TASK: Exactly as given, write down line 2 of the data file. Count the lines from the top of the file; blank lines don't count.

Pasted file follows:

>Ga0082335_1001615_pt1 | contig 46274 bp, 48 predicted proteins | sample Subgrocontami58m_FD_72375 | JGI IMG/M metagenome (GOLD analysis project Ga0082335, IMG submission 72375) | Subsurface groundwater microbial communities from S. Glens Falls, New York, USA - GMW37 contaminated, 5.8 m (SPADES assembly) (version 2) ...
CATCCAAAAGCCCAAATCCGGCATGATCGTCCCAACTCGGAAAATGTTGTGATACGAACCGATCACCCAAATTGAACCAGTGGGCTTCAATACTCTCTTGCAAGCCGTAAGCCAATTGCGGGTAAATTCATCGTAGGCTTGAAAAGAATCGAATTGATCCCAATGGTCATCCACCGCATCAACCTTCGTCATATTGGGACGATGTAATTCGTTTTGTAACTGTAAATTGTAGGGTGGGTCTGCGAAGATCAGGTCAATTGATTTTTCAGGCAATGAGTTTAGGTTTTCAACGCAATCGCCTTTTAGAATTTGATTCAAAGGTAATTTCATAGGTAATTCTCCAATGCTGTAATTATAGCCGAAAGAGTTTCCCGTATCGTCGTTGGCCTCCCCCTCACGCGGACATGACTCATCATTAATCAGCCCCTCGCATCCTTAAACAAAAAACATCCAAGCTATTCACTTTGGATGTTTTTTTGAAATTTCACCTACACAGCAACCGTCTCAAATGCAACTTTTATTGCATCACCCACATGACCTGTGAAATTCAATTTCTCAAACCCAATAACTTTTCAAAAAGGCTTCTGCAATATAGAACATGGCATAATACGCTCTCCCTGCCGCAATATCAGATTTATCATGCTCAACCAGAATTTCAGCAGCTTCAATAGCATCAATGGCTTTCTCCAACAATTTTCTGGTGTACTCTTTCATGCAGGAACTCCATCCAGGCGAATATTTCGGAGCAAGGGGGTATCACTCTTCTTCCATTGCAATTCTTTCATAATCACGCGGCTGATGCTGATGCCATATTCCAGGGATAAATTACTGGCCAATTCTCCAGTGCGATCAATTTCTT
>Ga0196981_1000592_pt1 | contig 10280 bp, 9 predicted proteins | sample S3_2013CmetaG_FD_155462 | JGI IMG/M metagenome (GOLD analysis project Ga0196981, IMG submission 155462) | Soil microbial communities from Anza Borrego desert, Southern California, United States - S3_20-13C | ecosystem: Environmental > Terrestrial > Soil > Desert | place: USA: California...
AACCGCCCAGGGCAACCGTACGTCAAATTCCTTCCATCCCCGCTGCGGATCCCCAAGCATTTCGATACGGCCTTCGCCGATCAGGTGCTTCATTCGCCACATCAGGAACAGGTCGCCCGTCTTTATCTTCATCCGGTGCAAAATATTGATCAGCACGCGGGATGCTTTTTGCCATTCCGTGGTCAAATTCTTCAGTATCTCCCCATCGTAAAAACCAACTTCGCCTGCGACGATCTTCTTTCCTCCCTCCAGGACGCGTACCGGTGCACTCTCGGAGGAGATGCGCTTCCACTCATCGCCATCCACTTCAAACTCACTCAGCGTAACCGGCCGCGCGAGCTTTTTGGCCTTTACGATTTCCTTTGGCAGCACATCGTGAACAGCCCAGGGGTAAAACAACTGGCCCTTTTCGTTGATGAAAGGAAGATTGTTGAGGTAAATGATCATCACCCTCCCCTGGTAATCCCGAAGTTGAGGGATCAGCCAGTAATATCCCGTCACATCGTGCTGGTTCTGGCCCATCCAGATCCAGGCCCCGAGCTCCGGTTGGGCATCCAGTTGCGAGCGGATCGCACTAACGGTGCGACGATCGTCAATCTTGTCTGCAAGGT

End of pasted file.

CATCCAAAAGCCCAAATCCGGCATGATCGTCCCAACTCGGAAAATGTTGTGATACGAACCGATCACCCAAATTGAACCAGTGGGCTTCAATACTCTCTTGCAAGCCGTAAGCCAATTGCGGGTAAATTCATCGTAGGCTTGAAAAGAATCGAATTGATCCCAATGGTCATCCACCGCATCAACCTTCGTCATATTGGGACGATGTAATTCGTTTTGTAACTGTAAATTGTAGGGTGGGTCTGCGAAGATCAGGTCAATTGATTTTTCAGGCAATGAGTTTAGGTTTTCAACGCAATCGCCTTTTAGAATTTGATTCAAAGGTAATTTCATAGGTAATTCTCCAATGCTGTAATTATAGCCGAAAGAGTTTCCCGTATCGTCGTTGGCCTCCCCCTCACGCGGACATGACTCATCATTAATCAGCCCCTCGCATCCTTAAACAAAAAACATCCAAGCTATTCACTTTGGATGTTTTTTTGAAATTTCACCTACACAGCAACCGTCTCAAATGCAACTTTTATTGCATCACCCACATGACCTGTGAAATTCAATTTCTCAAACCCAATAACTTTTCAAAAAGGCTTCTGCAATATAGAACATGGCATAATACGCTCTCCCTGCCGCAATATCAGATTTATCATGCTCAACCAGAATTTCAGCAGCTTCAATAGCATCAATGGCTTTCTCCAACAATTTTCTGGTGTACTCTTTCATGCAGGAACTCCATCCAGGCGAATATTTCGGAGCAAGGGGGTATCACTCTTCTTCCATTGCAATTCTTTCATAATCACGCGGCTGATGCTGATGCCATATTCCAGGGATAAATTACTGGCCAATTCTCCAGTGCGATCAATTTCTT